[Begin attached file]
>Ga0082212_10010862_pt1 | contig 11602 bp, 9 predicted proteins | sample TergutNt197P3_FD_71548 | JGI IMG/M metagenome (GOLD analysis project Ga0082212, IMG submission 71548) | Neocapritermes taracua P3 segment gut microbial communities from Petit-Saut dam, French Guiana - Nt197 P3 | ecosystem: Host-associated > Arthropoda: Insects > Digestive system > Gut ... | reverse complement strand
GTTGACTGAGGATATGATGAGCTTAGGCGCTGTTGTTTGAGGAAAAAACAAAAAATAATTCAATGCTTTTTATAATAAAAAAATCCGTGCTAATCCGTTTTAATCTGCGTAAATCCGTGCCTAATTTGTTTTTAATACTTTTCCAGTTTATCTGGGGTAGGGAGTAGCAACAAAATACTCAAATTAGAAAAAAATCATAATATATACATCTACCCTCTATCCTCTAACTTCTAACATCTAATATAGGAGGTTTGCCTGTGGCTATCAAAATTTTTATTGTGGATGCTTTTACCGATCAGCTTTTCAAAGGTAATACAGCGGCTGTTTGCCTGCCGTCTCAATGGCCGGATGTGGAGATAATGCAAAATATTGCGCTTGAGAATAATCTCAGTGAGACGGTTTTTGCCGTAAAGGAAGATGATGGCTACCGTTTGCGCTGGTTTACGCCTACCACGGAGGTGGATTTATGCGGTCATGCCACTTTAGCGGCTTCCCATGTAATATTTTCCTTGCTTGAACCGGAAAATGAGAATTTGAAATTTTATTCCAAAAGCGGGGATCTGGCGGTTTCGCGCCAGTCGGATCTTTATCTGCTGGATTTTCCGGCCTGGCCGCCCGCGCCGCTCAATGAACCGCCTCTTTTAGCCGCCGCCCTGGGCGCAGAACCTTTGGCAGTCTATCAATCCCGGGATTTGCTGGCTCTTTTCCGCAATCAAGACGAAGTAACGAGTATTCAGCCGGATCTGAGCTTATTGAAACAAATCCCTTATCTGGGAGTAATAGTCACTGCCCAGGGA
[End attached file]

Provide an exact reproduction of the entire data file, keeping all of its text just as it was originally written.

>Ga0082212_10010862_pt1 | contig 11602 bp, 9 predicted proteins | sample TergutNt197P3_FD_71548 | JGI IMG/M metagenome (GOLD analysis project Ga0082212, IMG submission 71548) | Neocapritermes taracua P3 segment gut microbial communities from Petit-Saut dam, French Guiana - Nt197 P3 | ecosystem: Host-associated > Arthropoda: Insects > Digestive system > Gut ... | reverse complement strand
GTTGACTGAGGATATGATGAGCTTAGGCGCTGTTGTTTGAGGAAAAAACAAAAAATAATTCAATGCTTTTTATAATAAAAAAATCCGTGCTAATCCGTTTTAATCTGCGTAAATCCGTGCCTAATTTGTTTTTAATACTTTTCCAGTTTATCTGGGGTAGGGAGTAGCAACAAAATACTCAAATTAGAAAAAAATCATAATATATACATCTACCCTCTATCCTCTAACTTCTAACATCTAATATAGGAGGTTTGCCTGTGGCTATCAAAATTTTTATTGTGGATGCTTTTACCGATCAGCTTTTCAAAGGTAATACAGCGGCTGTTTGCCTGCCGTCTCAATGGCCGGATGTGGAGATAATGCAAAATATTGCGCTTGAGAATAATCTCAGTGAGACGGTTTTTGCCGTAAAGGAAGATGATGGCTACCGTTTGCGCTGGTTTACGCCTACCACGGAGGTGGATTTATGCGGTCATGCCACTTTAGCGGCTTCCCATGTAATATTTTCCTTGCTTGAACCGGAAAATGAGAATTTGAAATTTTATTCCAAAAGCGGGGATCTGGCGGTTTCGCGCCAGTCGGATCTTTATCTGCTGGATTTTCCGGCCTGGCCGCCCGCGCCGCTCAATGAACCGCCTCTTTTAGCCGCCGCCCTGGGCGCAGAACCTTTGGCAGTCTATCAATCCCGGGATTTGCTGGCTCTTTTCCGCAATCAAGACGAAGTAACGAGTATTCAGCCGGATCTGAGCTTATTGAAACAAATCCCTTATCTGGGAGTAATAGTCACTGCCCAGGGA